Some would say, “I believe it because that’s what I was taught when I was growing up”. And that’s undoubtedly very common and very valid. Many of us Christian parents hope that’s what will happen with our kids. Christ is very important to us – the most important part of our lives, many of us would say – and we want our kids to know and love him as well. So we pray for them, and bring them to church, and teach them the Bible story and the Christian way of life.

But lots of kids part company with things their parents teach them; it’s a natural part of growing up. As we get older, we learn to think for ourselves and make our own decisions. As adults, we decide which parts of our parents’ belief systems ring true for us, and which don’t. I’m a Christian today, but my Christian faith is not exactly the same as the faith of my parents. And that’s as it should be; otherwise it wouldn’t be my faith, it would be their faith, one step removed.

And that’s why I don’t think this can be an adequate answer in the long run. If the only reason I continue to believe in the resurrection is because that’s what my parents taught me, I think sooner or later that faith will fail. We have to go through a process of making that faith our own, and inevitably this will involve questioning and rethinking things.

Why do we believe in the resurrection today? Some would say, “I’ve examined the evidence and I find it compelling”. This was the approach of Frank Morison, a British writer who published a well-known book in 1930 called Who Moved the Stone? The first chapter was entitled, ‘The Book that Refused to be Written’. In it he described how he had been sceptical about the resurrection of Jesus and had set out to write a short paper disproving it. However, the more he read and researched and sifted through the evidence, the more he came to believe that the resurrection was well-founded. The book has been reprinted many times since then, and apparently many people have become Christians as a result of reading it.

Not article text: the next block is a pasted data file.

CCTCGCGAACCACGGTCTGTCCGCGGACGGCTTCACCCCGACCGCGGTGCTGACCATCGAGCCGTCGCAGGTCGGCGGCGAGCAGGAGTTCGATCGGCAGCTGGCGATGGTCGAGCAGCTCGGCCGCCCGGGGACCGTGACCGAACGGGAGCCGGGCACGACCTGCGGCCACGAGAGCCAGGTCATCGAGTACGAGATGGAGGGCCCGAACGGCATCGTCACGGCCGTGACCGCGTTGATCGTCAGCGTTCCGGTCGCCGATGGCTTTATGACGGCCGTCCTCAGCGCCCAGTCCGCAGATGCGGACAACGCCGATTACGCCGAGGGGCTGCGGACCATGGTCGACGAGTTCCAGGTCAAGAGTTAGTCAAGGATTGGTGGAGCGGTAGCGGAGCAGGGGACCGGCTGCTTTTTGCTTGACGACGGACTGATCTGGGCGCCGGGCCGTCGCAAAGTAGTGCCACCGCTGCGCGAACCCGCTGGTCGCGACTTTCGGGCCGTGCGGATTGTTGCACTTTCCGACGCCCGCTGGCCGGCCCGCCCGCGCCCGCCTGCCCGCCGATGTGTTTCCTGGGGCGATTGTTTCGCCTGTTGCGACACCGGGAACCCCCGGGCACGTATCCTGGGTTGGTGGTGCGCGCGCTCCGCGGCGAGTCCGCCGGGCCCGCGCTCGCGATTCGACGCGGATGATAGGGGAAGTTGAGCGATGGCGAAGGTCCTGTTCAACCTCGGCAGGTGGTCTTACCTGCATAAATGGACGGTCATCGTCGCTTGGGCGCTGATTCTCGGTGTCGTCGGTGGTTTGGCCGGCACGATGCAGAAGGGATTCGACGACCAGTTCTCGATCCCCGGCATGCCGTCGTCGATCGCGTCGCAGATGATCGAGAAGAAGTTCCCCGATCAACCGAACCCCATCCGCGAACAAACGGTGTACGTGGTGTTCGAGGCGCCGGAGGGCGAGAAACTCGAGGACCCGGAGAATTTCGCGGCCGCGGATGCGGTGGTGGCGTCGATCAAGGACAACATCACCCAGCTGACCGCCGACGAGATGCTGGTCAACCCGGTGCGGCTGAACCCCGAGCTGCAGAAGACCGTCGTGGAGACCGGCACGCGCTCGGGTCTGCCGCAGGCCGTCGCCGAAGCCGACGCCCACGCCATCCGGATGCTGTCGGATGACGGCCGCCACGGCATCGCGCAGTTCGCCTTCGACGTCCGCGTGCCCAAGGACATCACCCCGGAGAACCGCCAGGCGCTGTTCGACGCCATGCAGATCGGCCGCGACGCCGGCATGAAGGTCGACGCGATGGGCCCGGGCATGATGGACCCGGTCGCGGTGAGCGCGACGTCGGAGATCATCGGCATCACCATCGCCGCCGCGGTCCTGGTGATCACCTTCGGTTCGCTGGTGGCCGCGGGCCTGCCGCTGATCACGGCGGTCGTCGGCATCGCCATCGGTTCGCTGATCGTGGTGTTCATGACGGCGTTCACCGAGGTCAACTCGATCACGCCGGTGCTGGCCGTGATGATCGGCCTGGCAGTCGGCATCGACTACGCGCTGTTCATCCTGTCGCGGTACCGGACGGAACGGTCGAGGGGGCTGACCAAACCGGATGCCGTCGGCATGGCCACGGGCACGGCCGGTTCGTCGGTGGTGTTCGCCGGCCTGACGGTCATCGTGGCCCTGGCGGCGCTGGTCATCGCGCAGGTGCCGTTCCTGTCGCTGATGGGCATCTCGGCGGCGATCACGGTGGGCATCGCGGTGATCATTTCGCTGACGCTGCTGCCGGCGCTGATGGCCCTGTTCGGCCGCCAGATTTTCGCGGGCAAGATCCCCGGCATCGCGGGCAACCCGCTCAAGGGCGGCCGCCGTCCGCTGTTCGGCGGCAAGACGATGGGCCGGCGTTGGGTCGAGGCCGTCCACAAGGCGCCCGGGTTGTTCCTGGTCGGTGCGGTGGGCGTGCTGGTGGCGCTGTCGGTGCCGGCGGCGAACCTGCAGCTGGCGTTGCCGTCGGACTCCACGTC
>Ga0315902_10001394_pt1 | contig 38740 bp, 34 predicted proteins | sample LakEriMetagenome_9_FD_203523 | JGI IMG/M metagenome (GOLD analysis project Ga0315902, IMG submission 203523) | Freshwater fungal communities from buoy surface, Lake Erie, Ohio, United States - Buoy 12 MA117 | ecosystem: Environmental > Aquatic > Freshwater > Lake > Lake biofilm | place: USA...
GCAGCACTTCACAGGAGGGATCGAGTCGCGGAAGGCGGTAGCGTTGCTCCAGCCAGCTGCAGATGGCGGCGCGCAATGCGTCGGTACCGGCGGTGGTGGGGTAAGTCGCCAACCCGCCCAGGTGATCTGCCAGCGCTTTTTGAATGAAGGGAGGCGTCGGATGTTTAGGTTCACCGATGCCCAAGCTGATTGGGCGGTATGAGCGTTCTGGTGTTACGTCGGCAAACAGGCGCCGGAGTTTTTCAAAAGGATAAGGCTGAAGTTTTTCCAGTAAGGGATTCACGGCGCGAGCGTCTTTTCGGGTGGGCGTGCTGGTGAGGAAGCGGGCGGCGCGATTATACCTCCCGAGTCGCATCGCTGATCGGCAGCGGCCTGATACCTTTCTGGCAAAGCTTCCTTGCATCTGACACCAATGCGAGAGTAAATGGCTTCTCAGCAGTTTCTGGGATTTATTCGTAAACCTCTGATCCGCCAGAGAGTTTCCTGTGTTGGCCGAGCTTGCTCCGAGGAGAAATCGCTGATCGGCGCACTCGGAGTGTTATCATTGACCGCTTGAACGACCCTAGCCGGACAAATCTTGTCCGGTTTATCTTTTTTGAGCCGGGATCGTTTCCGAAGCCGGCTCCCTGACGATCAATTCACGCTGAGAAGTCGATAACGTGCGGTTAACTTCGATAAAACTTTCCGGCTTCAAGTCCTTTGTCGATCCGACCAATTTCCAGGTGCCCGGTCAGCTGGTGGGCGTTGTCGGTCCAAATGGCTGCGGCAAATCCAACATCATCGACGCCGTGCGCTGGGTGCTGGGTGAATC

Again, this can be very valuable, and I have to say I share Morison’s view. How do we explain the empty tomb? How do we explain the eyewitness stories? How do we explain the change in the disciples? I don’t have time to go into it this morning, but suffice it to say that many of us find the weight of evidence to be very firmly on the side of the truth of the resurrection. It’s not conclusive of course – if it was, everyone would believe – but it’s a lot more persuasive than many people think.